Joe, Voltron and Everything Else

There's so much other culture here, from repeated Bowie references ("Ghosts of the Sargasso" S1;E6, "The Incredible Mr. Brisby" S1;E4, "Showdown at Cremation Creek Part II" S2;E13) to G.I. Joe ("The Invisible Hand of Fate" S3;E3, "The Family that Slays Together, Stays Together Part I" S3;E12), even Voltron ("The Lepidopterists" S3;E10). Each is given the same treatment of Marvel and Hanna-Barbera, exaggerated, twisted and placed in a more realistic context.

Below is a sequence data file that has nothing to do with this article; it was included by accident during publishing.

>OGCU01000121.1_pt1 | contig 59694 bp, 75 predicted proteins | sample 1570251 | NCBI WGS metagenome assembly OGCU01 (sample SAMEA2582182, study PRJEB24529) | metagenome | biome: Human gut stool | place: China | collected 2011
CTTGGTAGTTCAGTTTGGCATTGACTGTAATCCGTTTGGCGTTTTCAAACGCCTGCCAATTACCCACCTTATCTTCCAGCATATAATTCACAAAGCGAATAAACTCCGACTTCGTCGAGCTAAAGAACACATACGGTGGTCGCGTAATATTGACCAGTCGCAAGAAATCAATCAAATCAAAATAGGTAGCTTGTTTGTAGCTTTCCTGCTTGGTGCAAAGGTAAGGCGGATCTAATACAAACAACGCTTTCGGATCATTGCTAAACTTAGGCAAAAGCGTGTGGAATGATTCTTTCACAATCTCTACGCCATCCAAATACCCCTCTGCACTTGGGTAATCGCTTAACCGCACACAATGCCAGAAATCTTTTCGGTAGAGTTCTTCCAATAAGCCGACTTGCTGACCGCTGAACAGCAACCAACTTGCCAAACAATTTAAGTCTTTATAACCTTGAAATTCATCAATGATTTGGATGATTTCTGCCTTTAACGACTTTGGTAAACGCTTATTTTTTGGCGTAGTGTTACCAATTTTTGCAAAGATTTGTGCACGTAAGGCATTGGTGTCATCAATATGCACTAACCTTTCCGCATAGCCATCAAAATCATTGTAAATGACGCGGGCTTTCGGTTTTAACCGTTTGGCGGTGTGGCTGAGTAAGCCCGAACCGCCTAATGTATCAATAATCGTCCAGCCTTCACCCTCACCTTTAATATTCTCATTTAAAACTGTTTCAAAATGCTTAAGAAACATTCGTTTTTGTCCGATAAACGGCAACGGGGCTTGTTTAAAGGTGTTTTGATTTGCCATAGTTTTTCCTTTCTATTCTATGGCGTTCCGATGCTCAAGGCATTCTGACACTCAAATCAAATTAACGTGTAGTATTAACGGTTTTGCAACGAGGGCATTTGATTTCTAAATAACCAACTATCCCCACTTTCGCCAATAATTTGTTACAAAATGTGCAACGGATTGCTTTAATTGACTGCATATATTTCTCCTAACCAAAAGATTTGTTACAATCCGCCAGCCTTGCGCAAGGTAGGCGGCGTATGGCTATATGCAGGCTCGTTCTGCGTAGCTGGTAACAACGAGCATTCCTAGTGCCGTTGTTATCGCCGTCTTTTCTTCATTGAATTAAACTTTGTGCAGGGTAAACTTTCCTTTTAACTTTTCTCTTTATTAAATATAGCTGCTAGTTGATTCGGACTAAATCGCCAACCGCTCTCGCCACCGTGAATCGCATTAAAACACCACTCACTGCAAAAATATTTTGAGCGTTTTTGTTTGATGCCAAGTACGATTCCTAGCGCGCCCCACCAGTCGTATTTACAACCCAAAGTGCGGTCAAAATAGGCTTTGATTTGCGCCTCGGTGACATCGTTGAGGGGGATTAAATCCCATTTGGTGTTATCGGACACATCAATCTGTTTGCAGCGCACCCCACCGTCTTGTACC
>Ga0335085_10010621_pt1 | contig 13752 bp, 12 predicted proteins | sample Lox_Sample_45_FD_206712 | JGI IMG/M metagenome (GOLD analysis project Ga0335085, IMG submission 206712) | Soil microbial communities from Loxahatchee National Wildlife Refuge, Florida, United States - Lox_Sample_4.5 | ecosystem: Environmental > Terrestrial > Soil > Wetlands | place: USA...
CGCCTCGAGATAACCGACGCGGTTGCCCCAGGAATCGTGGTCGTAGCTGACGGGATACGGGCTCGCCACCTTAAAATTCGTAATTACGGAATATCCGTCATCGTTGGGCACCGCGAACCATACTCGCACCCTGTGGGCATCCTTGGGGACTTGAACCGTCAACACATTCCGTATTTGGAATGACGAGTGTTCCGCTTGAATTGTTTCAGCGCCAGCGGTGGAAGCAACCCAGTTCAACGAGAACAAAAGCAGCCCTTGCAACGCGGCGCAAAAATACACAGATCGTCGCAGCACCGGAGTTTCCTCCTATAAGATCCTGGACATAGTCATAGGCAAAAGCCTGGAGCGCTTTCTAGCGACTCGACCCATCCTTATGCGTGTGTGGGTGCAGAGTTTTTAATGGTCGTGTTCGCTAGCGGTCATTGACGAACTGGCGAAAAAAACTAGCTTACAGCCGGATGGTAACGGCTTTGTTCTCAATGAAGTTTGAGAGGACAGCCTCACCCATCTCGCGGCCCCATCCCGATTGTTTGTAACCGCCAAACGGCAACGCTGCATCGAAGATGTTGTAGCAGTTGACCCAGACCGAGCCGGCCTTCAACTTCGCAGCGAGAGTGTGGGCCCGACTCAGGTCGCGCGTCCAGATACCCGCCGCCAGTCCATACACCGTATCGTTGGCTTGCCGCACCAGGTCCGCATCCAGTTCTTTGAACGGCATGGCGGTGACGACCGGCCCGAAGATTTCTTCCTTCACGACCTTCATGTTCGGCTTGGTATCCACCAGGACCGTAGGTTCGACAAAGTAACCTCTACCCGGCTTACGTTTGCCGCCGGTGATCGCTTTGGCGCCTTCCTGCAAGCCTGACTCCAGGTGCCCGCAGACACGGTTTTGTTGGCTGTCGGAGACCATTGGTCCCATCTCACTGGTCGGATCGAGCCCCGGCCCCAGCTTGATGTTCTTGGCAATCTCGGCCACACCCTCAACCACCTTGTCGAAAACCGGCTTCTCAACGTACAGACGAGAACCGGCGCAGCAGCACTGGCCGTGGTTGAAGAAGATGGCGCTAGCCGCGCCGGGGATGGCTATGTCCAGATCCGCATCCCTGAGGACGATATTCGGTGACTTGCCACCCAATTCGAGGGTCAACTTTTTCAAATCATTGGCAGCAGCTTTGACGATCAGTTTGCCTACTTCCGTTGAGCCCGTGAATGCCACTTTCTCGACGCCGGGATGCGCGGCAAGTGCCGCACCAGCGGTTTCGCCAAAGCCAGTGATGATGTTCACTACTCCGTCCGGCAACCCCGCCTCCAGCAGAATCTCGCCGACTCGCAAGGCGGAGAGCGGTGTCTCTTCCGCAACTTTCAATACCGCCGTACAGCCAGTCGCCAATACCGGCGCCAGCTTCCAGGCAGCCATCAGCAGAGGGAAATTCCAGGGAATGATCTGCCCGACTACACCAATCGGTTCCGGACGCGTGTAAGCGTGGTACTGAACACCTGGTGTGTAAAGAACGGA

The Venture Bros therefore proves to not only be a hollow Johnny Quest spoof, but rather a synthesis of all nerd culture. The show does not merely rely on comics or periodism or adventure pieces but a fusion of all at once. Because the show is still pulling it off, it is indeed something very special. A satire can become very notable as well when it starts creating its own mythology and compelling storylines, which recent Season Three and Four episodes have done marvelously. Other character-based episodes like the aforementioned "Tag Sale - You're it!" demonstrate that in many ways the show to something better than what it parodies, because it has the ability to rely on strong and consistent character interactions instead of a real plot. In essence, the show is an on-going case of Cerberus Retcon played with some genuine authenticity.